Latest and Greatest on the Lower, Lower East Side
Once the grittier, harder-partying sibling of Manhattan’s East Village, the Lower East Side today is more Michelin-stars than dive bars, and the scene seekers are heading even farther south. Writer and LES dweller Charlotte Steinway shares her picks of the top new spots below Delancey Street
“When I first moved to Manhattan’s Lower East Side, the location was perfect for my post-college budget and 22-year-old partying needs. Bordered by Nolita, Chinatown, the East Village, and just a 20-minute jaunt across the bridge to Williamsburg, I welcomed the proximity to my favorite Ludlow Street watering holes, while my parents were grateful for the dose of history and culture housed within the nearby (and honestly, excellent) Tenement Museum. It was a win-win for everyone.
And yet as three years passed in a New York minute, my buzzing ‘hood ceased to pique my interest. While I may occasionally frequent some of the same Ludlow street bars (I’m talking to you, Pianos) and historic Houston foodie standbys (Katz’s Deli, Russ and Daughters), my choice diversions have since shifter farther south — south, specifically, of Delancey Street.
This new lower, Lower East Side has already spun off its share of realtor-friendly acronyms — LoHo is Lower Houston, BelDel is a reminder you’re below Delancey — but in reality, this microneighborhood has been coming into its own for years. Just look at Orchard between Delancey and Grand, with craft beer bottle shop-cum-tasting bar Top Hops, candlelit Austrian date spot Café Katja, and late-night dancing den Casa Mezcal. Now, there are even more new kids on the block, making it worth trekking toward Chinatown or venturing east to the river."
Here, check out the six new staples of Lower East Side South, from surf-themed coffee shops to Dim Sum dance parties.
Eastwood 200 Clinton St.
Israeli born Sivan Harlap teamed up with her Scottish husband for this bar and adjacent takeout hub on Clinton and East Broadway, specializing in each of their respective regional favorites, fish & chips and falafel. Get to Eastwood before eight for their two-for-one happy hour (where you can score two Green Flash IPAs for under $10 total), and place a food order through the takeout window next to the bar: the kale salad and Israeli Scotch egg (a hardboiled egg fried in falafel batter) are both excellent.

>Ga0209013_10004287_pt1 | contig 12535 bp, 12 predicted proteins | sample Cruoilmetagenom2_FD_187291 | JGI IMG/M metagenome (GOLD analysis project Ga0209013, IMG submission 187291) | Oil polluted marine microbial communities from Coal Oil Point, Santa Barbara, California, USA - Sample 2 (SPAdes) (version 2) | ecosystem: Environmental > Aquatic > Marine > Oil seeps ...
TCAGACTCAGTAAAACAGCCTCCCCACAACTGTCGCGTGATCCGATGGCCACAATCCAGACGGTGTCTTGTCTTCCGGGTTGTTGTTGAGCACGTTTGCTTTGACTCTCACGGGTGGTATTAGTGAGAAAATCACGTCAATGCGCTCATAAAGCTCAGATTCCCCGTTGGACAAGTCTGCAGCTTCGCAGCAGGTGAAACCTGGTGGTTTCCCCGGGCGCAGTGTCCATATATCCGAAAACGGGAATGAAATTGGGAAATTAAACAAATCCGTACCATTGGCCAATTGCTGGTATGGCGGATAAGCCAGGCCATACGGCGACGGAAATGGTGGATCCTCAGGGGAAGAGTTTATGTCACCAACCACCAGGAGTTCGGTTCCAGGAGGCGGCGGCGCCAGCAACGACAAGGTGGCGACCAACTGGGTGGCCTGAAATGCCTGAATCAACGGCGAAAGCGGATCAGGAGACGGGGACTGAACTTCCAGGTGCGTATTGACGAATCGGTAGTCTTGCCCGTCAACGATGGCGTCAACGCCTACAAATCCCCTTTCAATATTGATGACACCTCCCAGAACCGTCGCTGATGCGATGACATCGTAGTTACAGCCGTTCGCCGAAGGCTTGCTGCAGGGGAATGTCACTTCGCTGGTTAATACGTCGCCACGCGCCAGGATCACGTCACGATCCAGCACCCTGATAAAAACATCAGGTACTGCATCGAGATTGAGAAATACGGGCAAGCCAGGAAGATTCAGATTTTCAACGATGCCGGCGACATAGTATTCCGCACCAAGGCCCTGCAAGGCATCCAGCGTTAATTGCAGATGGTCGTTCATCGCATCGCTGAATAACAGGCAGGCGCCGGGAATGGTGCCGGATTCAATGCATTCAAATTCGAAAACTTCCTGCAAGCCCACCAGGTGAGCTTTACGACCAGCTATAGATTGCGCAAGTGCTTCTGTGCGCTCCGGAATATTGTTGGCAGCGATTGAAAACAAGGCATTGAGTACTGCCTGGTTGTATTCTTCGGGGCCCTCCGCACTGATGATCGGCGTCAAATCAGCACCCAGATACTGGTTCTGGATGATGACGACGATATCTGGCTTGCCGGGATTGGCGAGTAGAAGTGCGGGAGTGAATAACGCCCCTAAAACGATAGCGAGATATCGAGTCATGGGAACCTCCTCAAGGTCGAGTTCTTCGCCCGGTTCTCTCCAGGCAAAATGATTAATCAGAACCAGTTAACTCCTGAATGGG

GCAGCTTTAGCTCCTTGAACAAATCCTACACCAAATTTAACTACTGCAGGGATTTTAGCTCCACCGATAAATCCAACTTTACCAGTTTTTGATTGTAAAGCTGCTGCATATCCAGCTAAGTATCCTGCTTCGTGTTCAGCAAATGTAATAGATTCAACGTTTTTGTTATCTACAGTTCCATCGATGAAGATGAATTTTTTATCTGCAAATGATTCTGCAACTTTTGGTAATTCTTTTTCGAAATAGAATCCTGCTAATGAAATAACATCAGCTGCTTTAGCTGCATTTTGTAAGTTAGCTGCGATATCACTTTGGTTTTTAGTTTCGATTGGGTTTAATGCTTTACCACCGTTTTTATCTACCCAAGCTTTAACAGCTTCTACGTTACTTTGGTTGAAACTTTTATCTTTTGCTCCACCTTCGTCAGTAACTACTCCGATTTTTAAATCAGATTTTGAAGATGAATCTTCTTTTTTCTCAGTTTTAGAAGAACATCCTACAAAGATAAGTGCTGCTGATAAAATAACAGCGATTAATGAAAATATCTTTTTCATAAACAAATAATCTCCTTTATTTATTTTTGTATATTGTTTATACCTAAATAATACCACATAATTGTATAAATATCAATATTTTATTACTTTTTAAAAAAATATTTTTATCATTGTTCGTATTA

Lost Weekend NYC 45 Orchard St.
The Lower East Side’s response to SoHo’s wildly popular Saturdays Surf, Lost Weekend NYC is a coffee shop-cum-surf shack, carrying hipster surf attire (think graphic tees and board shorts), Malin + Goetz grooming products, Mast Brothers chocolate and Blue Bottle coffee. Grab a cold-brewed iced coffee (ironically served in a hot to-go cup every time) and sit on the wooden chairs out front for prime people-watching.
The Leadbelly 14 Orchard St.
Last year, the team behind Orchard St. staple the Fat Radish opened this cocktail and oyster spinoff across the street. With live musical performances every night of the week and a DJ spinning tunes on weekends, Leadbelly transcends just the happy hour crowd. That being said, they do have dollar oysters and drink specials every weekday until 8 p.m., so it’s well-worth starting your night early and staying on for the live jazz.
Frank’s Chop Shop 19 Essex St.
Though this four-seat barbershop has been around since 2006 (when they allegedly shared a wall with a brothel next door), it’s recently become a favorite in the celebrity circuit: Danny Brown, Drake, and Jake Gyllenhaal have been known to pay head barber Mr. Bee a visit when they’re in town. Frank’s Chop Shop's Essex street space also serves as a storefront, selling scissor-adorned five panel hats and tailored bomber jackets.
Malt and Mold 221 E. Broadway
Every burgeoning neighborhood needs a quality craft microbrew and cheese shop. The Lower, Lower East Side’s is Malt and Mold, the just over a year-old shop with five taps (fit for growlers from 16 to 64 oz), a high quality selection of bottles, and various artisanal odds and ends from East Coast cheeses to imported olive oils to Brooklyn chocolate. Stop by on Saturdays, when they spotlight a different weekly-rotating brewery and offer free beer tastings from 3-6 p.m.
88 Palace 88 E. Broadway
Because drinking in a speakeasy behind a pawnshop or deli was so 2012 (see Beauty & Essex, Sons of Essex), the folks at MeanRed productions upped the ante by throwing a party in the middle of a working dim sum restaurant. Every month or so, MeanRed hosts Dark Disco at 88 Palace, with a pop-up cash bar and DJ booth. Recent acts have included electronic masterminds Cyril Hahn, Ryan Hemsworth and Jacques Greene; look out for a performance by Parisian trap newbie DJ Snake come November.
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